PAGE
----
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Are emerging markets facing an ‘abyss’?

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The prognosis for emerging markets is not looking good after four straight days of heavy selling in stocks and sharp currency falls that have prompted Turkey and India to step in with supportive steps.

While the volatility, driven by concerns about an unwinding of U.S. monetary stimulus, may not be over yet, nor is it time to hit the emerging-markets panic-button, strategists say.

(Read more: Fed message to markets: Don't fear the taper)

Indeed, markets were slightly calmer on Wednesday with the MSCI emerging markets index down just 0.1 percent and off six-week lows hit the previous day.

The Indian rupee was at 63.31 per dollar, about 1.25 percent above Tuesday's record low, while the Indonesian rupiah pulled back a touch from a four-year trough against the dollar and the Brazilian real held above more than four-year lows hit on Monday.

"Emerging market currencies will sell off further, especially ones that have compromised balance of payments," said Stuart Oakley, managing director for Asian currency trading at Nomura.

"But don't expect these currencies to fall into an abyss, simply because there's still so much money and assets under management among some of the big to medium-sized long-term pension funds, and their allocation to emerging markets is still quite small."

(Read more: Brutality scorecard: Which emerging stocks have it the worst?)

According to money manager BlackRock, emerging markets account for roughly 51 percent of the world's gross domestic product (GDP), but market capitalization represented by emerging markets is just over 10 percent, suggesting the fall-out from the market rout could be limited.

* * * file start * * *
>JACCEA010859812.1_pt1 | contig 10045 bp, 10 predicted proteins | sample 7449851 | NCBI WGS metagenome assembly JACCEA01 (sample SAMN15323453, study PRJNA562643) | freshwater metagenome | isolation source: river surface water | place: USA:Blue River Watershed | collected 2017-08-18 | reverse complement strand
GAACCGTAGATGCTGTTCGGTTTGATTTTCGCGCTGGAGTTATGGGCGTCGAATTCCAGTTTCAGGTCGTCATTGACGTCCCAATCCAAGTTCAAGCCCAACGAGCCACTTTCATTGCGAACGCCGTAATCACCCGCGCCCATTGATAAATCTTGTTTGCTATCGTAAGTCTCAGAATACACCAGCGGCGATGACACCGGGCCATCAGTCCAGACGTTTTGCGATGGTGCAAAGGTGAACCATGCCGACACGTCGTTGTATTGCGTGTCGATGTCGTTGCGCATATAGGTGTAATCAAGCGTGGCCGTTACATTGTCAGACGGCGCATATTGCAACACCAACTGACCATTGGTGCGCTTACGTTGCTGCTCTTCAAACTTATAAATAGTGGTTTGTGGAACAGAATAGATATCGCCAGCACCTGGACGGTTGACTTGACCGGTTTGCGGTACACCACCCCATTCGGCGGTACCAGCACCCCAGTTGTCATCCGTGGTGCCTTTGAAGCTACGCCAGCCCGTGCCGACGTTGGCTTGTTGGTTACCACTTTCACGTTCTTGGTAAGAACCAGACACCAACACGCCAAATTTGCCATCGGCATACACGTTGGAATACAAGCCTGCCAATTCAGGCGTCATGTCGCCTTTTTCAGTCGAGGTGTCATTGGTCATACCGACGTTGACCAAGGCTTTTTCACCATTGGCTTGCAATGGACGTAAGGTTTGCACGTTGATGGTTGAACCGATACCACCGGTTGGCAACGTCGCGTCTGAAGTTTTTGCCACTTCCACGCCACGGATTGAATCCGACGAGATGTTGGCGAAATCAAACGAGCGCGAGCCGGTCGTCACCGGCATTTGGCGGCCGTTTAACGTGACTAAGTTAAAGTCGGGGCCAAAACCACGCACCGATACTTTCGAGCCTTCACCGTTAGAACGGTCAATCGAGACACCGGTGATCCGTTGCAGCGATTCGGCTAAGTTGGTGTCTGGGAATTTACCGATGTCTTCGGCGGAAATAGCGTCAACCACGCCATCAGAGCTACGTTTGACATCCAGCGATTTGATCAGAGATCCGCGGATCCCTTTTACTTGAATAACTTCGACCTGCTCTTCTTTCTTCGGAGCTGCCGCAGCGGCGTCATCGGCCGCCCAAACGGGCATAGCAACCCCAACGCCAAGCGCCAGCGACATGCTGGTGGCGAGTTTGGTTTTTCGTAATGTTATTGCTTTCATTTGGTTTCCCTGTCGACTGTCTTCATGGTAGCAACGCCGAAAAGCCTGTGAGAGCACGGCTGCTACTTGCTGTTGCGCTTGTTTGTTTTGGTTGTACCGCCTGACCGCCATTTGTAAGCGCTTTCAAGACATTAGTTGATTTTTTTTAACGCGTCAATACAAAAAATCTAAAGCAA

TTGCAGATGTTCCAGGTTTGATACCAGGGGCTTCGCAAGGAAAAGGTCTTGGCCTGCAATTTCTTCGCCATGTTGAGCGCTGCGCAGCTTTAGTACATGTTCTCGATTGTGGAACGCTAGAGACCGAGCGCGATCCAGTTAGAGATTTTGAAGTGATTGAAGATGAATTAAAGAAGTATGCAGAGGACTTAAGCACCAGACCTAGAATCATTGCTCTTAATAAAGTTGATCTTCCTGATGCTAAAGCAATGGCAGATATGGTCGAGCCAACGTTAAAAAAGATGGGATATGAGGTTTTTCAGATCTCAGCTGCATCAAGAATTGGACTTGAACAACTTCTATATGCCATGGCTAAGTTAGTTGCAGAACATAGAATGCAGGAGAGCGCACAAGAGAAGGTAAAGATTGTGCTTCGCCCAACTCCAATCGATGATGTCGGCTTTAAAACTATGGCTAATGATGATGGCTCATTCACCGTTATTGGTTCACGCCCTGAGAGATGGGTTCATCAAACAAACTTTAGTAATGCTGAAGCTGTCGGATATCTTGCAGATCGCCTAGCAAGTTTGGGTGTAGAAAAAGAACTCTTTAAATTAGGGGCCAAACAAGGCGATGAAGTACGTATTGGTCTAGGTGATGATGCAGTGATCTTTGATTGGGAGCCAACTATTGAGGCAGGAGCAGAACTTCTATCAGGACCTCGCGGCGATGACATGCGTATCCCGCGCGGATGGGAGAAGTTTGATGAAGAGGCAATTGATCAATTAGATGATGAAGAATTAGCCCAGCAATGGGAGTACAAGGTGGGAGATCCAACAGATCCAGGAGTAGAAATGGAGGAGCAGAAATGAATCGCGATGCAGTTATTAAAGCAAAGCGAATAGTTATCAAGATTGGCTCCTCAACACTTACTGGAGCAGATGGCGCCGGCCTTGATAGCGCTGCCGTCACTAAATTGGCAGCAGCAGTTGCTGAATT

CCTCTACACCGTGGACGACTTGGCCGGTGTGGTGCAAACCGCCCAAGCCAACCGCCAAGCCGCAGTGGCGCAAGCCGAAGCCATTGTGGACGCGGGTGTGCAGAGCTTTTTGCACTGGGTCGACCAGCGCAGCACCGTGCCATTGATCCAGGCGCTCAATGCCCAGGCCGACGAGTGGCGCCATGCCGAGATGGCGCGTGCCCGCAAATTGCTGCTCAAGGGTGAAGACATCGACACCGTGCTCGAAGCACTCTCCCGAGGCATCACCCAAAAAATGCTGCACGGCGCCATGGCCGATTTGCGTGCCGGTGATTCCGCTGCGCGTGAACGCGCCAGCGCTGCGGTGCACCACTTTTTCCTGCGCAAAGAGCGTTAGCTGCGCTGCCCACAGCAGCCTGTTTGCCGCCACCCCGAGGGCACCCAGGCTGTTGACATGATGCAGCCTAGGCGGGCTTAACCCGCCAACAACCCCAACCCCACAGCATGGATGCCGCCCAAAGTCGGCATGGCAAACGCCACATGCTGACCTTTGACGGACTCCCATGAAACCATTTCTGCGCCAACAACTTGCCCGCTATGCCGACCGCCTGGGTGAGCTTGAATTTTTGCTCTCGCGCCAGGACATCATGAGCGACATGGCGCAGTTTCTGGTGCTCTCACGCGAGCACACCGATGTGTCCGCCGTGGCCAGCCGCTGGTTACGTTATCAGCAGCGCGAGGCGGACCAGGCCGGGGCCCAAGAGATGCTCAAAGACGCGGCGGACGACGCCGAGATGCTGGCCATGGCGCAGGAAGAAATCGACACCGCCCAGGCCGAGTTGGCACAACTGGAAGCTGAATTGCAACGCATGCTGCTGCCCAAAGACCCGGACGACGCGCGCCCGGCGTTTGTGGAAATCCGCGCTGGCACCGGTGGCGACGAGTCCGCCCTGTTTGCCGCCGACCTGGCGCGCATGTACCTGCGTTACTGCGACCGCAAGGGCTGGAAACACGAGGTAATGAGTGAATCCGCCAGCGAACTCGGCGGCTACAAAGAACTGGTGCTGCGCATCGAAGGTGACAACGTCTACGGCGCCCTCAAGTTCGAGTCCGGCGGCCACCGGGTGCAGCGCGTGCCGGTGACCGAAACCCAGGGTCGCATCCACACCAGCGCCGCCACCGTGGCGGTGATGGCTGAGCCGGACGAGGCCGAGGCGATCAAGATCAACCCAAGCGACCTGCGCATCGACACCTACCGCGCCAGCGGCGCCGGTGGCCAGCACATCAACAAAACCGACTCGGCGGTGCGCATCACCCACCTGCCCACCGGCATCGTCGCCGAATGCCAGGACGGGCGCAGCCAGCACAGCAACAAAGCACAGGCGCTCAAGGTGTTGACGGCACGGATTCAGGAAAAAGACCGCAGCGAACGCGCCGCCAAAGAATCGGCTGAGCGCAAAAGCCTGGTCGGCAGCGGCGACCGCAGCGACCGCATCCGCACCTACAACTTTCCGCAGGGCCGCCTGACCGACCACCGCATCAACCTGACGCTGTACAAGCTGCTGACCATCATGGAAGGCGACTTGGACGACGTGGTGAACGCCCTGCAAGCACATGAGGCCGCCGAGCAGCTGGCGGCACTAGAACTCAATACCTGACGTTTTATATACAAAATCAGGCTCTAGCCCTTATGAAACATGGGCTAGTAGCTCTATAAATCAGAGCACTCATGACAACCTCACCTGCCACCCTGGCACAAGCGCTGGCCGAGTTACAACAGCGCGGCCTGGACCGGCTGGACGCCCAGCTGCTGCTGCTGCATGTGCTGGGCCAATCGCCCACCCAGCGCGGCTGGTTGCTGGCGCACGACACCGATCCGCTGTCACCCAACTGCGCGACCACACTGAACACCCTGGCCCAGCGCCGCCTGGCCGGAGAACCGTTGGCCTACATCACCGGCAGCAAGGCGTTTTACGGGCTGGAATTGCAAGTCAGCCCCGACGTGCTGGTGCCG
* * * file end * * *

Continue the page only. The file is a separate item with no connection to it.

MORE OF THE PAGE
"I don't think the sell-off has become disorderly in the way that it was during [the] 1997-1998 [Asian financial crisis]," Nizam Idris, head of fixed income and currency strategy at Macquarie Bank in Singapore told CNBC Asia's "Squawk Box" on Wednesday.


"I think liquidity is still there. The price action is for a higher dollar versus emerging market currencies, but we are still not in crisis mode or panic mode," he added.

Emerging markets, which benefited from massive U.S. monetary stimulus in the wake of the global financial crisis, have come under heavy selling pressure since May as investors started to anticipate a scaling back of the Federal Reserve's asset purchase program.

Countries which run big current account deficits such as India and Indonesia in particular have borne the brunt of the selling. India's stock market, for instance, is down about 10 percent since May.

(Read more: Why this unloved market is due for a bounce)

Still, strategists say there is growing attention on the opportunities to be made from knocked-down emerging market assets.

"We need to get a grip a little bit," Bill Maldonado, HSBC global asset management CIO for Asia-Pacific, said on CNBC, talking about the rout in emerging markets.

"The volatility is gut-wrenching at times and it's very difficult to stomach that, so naturally there is some caution. But there's very much an anticipation of saying, there's some fantastic opportunities here, too," he added.

— By CNBC.com's Dhara Ranasinghe; follow her on Twitter @DharaCNBC

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EEM
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USD/INR
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USD/IDR
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USD/BRL
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MQG
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=USD
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HSFC'B
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